Prince Charles has reportedly compared Russian President Vladimir Putin to Adolf Hitler during a royal visit to Canada.
The Prince of Wales is believed to have made the comparison while speaking to Marianne Ferguson, a volunteer at the Museum of Immigration in Halifax, whose Polish family fled to Canada in 1939.
After the meeting, she told the Daily Mail: "The Prince said 'and now Putin is doing just about the same as Hitler'.
"I must say that I agree with him and am sure a lot of people do. But I was very surprised that he made the comment as I know they [members of the Royal Family] aren't meant to say these things."
Charles is one of the few royal family members that offers his opinion on politics, with most members refraining from commenting on current affairs.
In 2012, it emerged Charles had written "black spider" letters (named so because of his handwriting) to government ministers lobbying for change to official policies.
A court battle to have them released to the public is ongoing and it is thought the 27 letters contain "frank" exchanges between ministers over 2004 and 2005. The issue of the prince's involvement in politics was widely discussed, with many saying the future king should be politically neutral.
However, this has not stopped Charles voicing his opinion on several subjects.
One of the areas he is most vocal about is climate change, with the prince recently saying Typhoon Haiyan, which devastated the Philippines, was the "direct result" of climate change.
He also hit out at climate sceptics at a green awards speech at Buckingham Palace: "We are told by powerful groups of deniers that the scientists are wrong and we must abandon all our faith in so much overwhelming scientific evidence.
"So, thank goodness for our young entrepreneurs here this evening, who have the far-sightedness and confidence in what they know is happening to ignore the headless chicken brigade and do something practical to help."
Charles is an avid supporter of fox hunting and before it was banned in 2005, he took part in a number of hunts in what many saw as a political statement. He also said in 2003 a ban on hunting would never last.
Speaking to the Daily Mail, American Donna Rosen, who attended an event at the British Museum with Charles, said: "I chatted to him about fox hunting. I asked what was going to happen to the British tradition of fox hunting if it goes away. He said to me that it hadn't gone away yet and if it does he said that it would come back."
A huge advocator for organic farming, Charles has appealed for an increase in the practice. Speaking to Country Life magazine, he said: "The pressure from global competition, the effects of climate change and the spiralling costs of fuel and feed only add to the difficulty.
"Our ash trees are under threat and so, too, our bee population ... At the same time, we are not farming in a way that enables nutrients to return to the soil naturally. And this matters.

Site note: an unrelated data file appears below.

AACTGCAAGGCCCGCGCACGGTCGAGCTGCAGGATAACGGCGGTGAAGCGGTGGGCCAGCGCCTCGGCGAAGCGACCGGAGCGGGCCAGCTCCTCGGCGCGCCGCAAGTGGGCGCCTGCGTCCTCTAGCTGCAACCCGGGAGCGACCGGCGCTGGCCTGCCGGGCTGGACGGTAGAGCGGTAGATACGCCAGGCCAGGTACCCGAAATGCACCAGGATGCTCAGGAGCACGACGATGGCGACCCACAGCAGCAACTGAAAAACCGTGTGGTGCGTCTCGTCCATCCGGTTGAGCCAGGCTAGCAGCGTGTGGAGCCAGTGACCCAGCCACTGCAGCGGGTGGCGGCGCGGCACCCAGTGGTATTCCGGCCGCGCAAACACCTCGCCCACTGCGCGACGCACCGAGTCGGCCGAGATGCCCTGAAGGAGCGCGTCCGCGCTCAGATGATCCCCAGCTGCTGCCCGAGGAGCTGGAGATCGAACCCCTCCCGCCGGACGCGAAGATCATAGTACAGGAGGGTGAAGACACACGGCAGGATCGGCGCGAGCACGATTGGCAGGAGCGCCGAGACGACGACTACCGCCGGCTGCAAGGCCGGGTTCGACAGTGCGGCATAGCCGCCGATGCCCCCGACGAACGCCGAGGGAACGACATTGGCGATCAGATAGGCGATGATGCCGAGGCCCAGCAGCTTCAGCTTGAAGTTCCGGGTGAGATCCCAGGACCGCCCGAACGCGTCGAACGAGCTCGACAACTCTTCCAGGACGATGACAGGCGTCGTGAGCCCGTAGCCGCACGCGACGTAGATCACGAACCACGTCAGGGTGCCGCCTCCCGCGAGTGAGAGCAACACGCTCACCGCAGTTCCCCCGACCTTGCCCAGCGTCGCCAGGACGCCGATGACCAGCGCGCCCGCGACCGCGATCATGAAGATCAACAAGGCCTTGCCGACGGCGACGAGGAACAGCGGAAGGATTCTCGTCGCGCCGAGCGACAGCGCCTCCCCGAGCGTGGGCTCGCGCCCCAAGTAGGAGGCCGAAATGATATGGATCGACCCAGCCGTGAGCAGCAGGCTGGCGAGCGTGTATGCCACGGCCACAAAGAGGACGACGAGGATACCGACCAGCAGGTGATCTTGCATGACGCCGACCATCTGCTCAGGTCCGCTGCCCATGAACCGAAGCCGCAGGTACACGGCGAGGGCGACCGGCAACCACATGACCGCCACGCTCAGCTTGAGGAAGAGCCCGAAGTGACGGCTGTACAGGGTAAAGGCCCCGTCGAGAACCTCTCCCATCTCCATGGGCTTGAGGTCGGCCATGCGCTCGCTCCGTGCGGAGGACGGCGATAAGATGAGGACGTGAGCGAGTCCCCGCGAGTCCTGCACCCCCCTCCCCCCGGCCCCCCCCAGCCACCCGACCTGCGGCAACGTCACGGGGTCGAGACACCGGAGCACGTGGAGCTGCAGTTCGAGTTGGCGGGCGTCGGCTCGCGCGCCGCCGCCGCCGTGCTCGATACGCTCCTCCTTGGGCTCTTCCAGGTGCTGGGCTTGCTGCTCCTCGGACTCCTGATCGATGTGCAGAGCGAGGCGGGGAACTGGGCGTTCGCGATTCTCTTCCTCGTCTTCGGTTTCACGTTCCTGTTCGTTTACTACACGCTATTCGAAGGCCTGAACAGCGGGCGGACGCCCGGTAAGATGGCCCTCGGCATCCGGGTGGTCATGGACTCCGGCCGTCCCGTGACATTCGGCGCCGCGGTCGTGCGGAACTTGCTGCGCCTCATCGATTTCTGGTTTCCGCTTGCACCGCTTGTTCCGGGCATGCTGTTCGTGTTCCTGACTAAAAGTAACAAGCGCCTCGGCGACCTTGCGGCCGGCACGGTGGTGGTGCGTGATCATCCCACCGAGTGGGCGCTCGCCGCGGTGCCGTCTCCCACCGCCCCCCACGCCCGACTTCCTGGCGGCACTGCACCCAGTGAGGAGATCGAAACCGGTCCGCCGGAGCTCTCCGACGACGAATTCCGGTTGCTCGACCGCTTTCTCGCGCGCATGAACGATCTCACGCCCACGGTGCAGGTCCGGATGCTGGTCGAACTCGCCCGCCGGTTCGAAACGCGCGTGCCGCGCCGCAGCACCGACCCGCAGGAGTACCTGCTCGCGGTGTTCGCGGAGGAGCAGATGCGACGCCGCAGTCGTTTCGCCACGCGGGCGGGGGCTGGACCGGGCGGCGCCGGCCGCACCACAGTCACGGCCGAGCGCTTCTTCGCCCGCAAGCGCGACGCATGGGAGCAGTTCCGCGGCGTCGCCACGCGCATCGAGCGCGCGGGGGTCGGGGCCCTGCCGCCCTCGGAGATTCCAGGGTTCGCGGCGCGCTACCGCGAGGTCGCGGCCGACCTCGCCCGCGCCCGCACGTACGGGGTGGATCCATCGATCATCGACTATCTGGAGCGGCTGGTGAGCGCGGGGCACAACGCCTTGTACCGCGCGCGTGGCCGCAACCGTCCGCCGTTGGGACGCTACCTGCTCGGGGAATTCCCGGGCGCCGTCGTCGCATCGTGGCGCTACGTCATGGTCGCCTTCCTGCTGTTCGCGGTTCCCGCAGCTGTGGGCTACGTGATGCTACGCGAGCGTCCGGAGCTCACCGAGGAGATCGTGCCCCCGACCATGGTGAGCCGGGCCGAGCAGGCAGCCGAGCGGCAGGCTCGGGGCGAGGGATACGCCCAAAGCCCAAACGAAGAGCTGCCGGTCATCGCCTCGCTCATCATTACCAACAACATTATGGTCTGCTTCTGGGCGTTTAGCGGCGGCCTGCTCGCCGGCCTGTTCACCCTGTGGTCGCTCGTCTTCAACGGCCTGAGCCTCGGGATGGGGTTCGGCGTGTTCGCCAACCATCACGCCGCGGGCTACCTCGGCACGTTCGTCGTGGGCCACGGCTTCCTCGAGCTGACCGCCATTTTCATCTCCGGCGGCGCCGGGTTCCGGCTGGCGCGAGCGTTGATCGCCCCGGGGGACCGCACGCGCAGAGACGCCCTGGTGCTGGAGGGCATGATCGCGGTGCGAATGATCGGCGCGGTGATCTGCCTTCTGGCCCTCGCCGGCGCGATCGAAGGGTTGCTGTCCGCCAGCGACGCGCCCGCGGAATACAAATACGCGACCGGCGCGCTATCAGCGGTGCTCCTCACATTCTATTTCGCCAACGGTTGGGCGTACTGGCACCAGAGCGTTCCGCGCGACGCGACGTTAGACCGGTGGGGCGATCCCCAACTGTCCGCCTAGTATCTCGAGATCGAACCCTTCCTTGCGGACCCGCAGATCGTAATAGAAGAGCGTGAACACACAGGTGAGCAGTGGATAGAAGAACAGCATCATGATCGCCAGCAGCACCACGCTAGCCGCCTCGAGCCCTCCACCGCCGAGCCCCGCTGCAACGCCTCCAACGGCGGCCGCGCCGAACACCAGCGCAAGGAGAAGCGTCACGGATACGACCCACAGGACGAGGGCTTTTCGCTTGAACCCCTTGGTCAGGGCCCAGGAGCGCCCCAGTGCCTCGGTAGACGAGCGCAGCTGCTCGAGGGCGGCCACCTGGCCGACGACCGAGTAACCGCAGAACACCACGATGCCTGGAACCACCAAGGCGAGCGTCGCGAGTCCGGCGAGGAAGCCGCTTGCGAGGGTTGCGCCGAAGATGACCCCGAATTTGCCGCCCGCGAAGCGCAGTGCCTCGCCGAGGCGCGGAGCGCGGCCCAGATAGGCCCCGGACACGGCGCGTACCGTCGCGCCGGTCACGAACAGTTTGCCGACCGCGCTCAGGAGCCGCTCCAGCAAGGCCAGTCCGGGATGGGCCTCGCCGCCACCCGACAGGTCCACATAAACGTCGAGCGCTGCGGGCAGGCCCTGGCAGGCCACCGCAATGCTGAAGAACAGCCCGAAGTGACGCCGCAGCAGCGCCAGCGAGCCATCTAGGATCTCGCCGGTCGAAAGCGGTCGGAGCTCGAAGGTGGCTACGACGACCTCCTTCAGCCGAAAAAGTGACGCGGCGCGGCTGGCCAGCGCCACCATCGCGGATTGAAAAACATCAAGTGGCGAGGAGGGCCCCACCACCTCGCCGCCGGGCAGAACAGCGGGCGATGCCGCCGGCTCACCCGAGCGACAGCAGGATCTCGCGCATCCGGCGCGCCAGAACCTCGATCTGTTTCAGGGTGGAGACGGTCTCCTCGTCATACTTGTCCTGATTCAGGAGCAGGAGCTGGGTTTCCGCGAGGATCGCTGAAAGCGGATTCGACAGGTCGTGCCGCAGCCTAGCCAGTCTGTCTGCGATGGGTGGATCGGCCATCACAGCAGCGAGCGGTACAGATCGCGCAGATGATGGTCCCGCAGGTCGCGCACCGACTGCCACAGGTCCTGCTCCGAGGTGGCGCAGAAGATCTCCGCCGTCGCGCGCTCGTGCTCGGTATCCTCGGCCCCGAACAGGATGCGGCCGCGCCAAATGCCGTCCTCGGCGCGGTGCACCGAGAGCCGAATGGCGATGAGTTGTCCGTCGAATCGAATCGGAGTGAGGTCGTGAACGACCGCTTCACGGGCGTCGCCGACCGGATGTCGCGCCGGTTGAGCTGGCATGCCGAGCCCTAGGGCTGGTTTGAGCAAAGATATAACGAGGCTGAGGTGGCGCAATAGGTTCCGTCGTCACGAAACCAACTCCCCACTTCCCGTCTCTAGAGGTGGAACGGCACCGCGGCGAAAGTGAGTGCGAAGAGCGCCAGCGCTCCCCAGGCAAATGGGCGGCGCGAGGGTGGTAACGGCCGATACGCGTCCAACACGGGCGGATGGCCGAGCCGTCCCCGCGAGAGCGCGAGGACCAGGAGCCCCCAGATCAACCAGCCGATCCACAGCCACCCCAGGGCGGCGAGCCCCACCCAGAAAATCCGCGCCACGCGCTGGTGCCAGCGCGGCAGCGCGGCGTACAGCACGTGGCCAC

"We should acknowledge this rather than regard it as a quirk. Science is fundamental if we are to make sustainable agriculture more productive, but I believe it is the combination of the best of traditional techniques with the best of modern knowledge that will make the difference we so urgently need."
Earlier this year, Charles called for more affordable housing for young people. He called for cities across the UK to scrap unaffordable skyscrapers he described as "glittering towers of exclusivity and luxury living" in favour of smaller mid-rise buildings that will help ease the housing crisis.
"Mid-rise buildings ... make ecological sense too as they are more adaptable than high-rise, easier to build out of natural materials, are easier to repair and still work for people when the lift is broken or there is a power cut. [They] also allow a greater diversity of developers and builders as the initial outlays required by high-rise buildings make it the business of relatively few."
Charles is also well known for building the experimental new town of Poundbury on the outskirts of Dorchester.
Charles has been huge advocate of alternative medicine since the 1980s, saying these treatments should be used in conjunction with modern medicine to treat patients as a whole.
Charles even went so far as to commission a report that said the NHS could save money if it invested in alternative therapies. After its publication, a spokeswoman for Clarence House told the BBC: "By commissioning this report the Prince hoped to further encourage an informed debate about how an evidence-based integrated approach to health, which draws on the best of both orthodox and complementary medicines, might offer wider benefits."
However, scientists have continually refuted Charles's claims. Even Britain's leading alternative medicine researcher said the prince had gone too far, telling the Guardian: "There are no official criteria for a snake oil salesman, but if they existed, I think Charles would fulfil them."